The rainforest is so delicate that even the most subtle changes in climate conditions can have an outsized impact on the ecological balance of the environment, said the study’s lead author, Arie Staal.

“As forests grow and spread across a region, this affects rainfall,” he told The Guardian. “Forests create their own rain because leaves give off water vapor and this falls as rain further downwind. Rainfall means fewer fires leading to even more forests.”

However, the loss of large areas of rainforest mean a precipitous drop in rainfall levels across the region.

“Drier conditions make it harder for the forest to recover and increase the flammability of the ecosystem,” Staal said.

At that point, the rainforest crosses a threshold and converts into a savannah-type environment – a conversion that is difficult, if not impossible, to reverse.

“It is harder to return from the ‘trap’ caused by the feedback mechanism in which the open, grassy ecosystem is more flammable, and the fires, in turn, keep the ecosystem open,” Staal said.

Experts have warned that the Amazon rainforest is a crucial barrier to the catastrophic breakdown of global climate conditions. Without the Amazon rainforest, carbon dioxide (CO2) emissions could become out of control and drive global warming to intolerable levels while the change in rainfall patterns could impact the entire Western Hemisphere.

Tragically, the loss of rainforests like the Amazon would also entail the extermination of a huge portion of global species.

“We understand now that rainforests on all continents are very sensitive to global change and can rapidly lose their ability to adapt,” said study co-author Ingo Fetzer of the Stockholm Research Center. “Once gone, their recovery will take many decades to return to their original state. And given that rainforests host the majority of all global species, all this will be forever lost.”

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Hurricane Sally brings massive destruction to Gulf Coast in “epic proportion flooding event”

Elias Marat

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(TMU) – While Hurricane Sally has weakened to a tropical storm, it has also unleashed massive destruction on the Gulf Coast at a steady, drawn-out rate while bringing “catastrophic and life-threatening” flooding to the Florida Panhandle and southern Alabama, reports the National Hurricane Center.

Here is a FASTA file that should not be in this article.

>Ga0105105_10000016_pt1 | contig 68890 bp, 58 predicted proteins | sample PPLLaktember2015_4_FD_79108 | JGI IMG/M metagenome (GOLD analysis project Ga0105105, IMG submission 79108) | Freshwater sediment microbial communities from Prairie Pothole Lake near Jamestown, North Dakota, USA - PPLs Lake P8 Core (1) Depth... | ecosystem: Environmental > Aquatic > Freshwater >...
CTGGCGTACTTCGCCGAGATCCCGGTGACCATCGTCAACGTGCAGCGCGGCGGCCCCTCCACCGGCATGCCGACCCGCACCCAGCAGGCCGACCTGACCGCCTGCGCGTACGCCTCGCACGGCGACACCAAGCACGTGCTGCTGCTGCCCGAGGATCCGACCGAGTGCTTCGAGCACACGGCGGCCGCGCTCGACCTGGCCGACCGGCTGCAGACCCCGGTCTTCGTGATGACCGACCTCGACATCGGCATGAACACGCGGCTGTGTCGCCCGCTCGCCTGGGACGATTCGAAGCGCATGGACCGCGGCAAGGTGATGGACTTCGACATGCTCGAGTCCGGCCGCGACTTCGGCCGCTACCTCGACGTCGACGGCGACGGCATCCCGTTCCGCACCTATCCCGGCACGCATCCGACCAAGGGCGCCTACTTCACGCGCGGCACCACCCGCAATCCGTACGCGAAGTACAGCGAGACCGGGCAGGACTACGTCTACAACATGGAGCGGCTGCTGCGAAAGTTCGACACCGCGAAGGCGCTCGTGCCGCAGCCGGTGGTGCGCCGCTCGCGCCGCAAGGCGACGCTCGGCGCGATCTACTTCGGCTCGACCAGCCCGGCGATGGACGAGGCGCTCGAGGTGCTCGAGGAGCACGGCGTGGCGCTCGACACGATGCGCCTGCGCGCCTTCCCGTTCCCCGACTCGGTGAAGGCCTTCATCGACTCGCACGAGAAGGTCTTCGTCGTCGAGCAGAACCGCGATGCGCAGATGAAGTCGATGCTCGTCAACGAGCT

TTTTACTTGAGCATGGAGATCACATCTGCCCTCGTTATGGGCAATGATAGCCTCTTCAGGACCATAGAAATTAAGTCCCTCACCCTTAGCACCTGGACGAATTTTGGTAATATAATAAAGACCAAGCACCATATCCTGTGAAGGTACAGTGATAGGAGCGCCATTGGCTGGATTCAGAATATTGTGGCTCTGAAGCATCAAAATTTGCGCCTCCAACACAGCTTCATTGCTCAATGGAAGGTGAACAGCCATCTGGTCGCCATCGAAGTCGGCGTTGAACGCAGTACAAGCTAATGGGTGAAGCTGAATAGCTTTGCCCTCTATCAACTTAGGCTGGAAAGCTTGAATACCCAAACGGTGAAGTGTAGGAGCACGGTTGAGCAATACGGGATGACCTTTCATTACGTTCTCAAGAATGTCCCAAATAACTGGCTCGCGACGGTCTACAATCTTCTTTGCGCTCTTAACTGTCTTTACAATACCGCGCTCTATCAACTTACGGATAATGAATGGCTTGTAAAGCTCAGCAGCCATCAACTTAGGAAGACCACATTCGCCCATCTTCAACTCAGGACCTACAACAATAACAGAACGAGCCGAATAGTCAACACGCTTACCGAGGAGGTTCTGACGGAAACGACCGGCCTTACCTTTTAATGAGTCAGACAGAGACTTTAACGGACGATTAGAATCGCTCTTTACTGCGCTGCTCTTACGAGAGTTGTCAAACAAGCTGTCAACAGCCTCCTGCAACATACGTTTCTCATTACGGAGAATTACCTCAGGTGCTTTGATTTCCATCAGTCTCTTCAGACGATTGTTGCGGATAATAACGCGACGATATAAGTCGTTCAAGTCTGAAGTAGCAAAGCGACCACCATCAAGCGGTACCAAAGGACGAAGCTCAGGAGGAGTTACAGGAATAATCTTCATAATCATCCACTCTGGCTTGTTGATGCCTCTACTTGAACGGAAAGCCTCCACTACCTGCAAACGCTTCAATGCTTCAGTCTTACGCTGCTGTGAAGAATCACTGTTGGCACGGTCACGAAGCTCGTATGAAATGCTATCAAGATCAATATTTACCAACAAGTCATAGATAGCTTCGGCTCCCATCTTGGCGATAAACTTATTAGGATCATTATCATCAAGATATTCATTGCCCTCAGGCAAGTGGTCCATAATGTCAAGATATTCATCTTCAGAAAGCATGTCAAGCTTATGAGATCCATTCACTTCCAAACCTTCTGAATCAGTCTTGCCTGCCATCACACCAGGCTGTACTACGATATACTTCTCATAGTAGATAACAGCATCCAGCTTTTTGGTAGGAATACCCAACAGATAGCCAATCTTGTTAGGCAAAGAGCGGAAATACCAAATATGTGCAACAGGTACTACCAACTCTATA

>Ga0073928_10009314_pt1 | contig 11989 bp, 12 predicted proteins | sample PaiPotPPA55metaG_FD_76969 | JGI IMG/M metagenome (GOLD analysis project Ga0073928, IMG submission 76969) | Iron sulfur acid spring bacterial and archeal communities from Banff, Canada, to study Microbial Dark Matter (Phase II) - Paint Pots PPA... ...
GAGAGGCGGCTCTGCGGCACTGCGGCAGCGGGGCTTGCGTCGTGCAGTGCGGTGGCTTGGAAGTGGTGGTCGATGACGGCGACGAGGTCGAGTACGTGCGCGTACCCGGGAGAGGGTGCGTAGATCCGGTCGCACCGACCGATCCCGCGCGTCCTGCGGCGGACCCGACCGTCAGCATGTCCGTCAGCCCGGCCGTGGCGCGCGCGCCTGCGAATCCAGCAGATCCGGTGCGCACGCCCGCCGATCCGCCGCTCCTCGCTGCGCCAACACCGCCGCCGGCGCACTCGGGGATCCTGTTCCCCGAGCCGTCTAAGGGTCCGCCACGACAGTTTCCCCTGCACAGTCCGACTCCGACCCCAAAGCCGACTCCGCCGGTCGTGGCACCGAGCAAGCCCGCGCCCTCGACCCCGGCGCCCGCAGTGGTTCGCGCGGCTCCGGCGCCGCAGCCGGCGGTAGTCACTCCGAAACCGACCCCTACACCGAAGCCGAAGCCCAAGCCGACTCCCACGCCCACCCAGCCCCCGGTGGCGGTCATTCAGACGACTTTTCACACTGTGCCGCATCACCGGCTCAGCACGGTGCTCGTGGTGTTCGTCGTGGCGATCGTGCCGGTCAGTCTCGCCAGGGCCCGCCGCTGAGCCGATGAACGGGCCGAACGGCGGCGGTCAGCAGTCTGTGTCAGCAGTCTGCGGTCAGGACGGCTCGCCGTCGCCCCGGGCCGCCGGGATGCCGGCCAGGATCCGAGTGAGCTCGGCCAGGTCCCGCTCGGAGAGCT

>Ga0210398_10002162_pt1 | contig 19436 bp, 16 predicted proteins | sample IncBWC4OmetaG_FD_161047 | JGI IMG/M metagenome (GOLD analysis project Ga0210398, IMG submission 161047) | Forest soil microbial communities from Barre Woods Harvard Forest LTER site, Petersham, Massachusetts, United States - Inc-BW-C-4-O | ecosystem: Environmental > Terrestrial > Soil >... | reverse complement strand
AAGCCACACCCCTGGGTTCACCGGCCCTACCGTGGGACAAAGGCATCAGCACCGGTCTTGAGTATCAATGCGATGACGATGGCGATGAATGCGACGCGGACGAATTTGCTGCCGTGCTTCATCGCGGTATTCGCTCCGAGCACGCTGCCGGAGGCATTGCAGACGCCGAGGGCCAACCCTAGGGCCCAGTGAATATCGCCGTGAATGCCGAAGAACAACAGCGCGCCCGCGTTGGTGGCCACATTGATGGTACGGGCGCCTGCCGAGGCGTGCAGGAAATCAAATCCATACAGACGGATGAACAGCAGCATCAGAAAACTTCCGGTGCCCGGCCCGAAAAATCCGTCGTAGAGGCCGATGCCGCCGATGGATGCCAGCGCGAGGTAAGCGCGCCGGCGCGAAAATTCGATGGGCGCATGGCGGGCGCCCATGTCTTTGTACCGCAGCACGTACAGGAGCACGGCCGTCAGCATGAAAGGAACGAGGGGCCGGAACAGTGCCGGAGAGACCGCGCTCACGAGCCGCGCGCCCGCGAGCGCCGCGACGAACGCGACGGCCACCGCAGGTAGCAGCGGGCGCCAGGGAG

A bruising storm surge and torrential rain has already demolished infrastructure, knocking down a section of the Pensacola Bay Bridge – also known as the Three-Mile Bridge – and inundating the city’s downtown in about 3 feet of rain while flooding neighborhoods, homes, and businesses across the region.

Authorities are urgently warning residents to flee however they can as high water vehicles and boats conduct rescue efforts to help people escape their flooded homes.

“We believe that this is an epic proportion flooding event,” Escambia County Public Safety Director Jason Rogers told WEAR. “There is extremely high water, moving water that is very dangerous. We don’t believe that we have yet seen the worst of the flooding.”

Sally, which managed to reach the level of a Category 2 hurricane with sustained winds of 105 mph, downgrade to a tropical storm early Wednesday after it made landfall near Gulf Shores, Alabama.

However, the storm’s impact remains deadly as winds hit 70 mph as of Wednesday afternoon while the eye of the storm was roughly 30 miles west-northwest of Pensacola.

Authorities are warning about the ferocity of the storm, which is creeping north-northeast at an excruciatingly grueling pace of only 5 mph, ensuring thorough destruction across the region as it threatens to potentially produce almost three feet of rain in areas as well as seven-foot-high storm surges, ensuring floods across the region.

“We anticipate the evacuations could literally be in the thousands,” warned Escambia County Sheriff David Morgan.

Upwards of half a million homes and businesses across Southern Alabama and the Florida panhandle had lost power as of Wednesday afternoon, according to poweroutage.us.

The National Weather Service declared a flash flood emergency for “severe threat to human life & catastrophic damage from a flash flood” The warning covers sections of coastal Alabama and the Florida Panhandle, as well as Gulf Shores and Pensacola.

Emergency services have been deluged by 911 calls across Alabama and Florida all Wednesday, according to several local governments, but first-responders have struggled to rescue residents due to the treacherous conditions, according to Santa Rosa County Public Safety Director Brad Baker.

Boats across the area have been crushed or unmoored amid the raging storm, with some boats being slammed into tourist shops and restaurants along marinas. One dramatic photo shared on Instagram showed a loose boat siting in the flooded courtyard of an Orange Beach condominium building, while flooded streets are filling up with debris and downed tree limbs.

Sally’s landfall came 16 years to the day since Category 3 Hurricane Ivan slammed the same area.

Many residents, well aware of the dangers of such storms, have prepared by purchasing essential supplies and preparing their generators for bruising storm surges.

However, the intensity and trajectory of the slow-moving tropical storm is likely to have unpredictable results.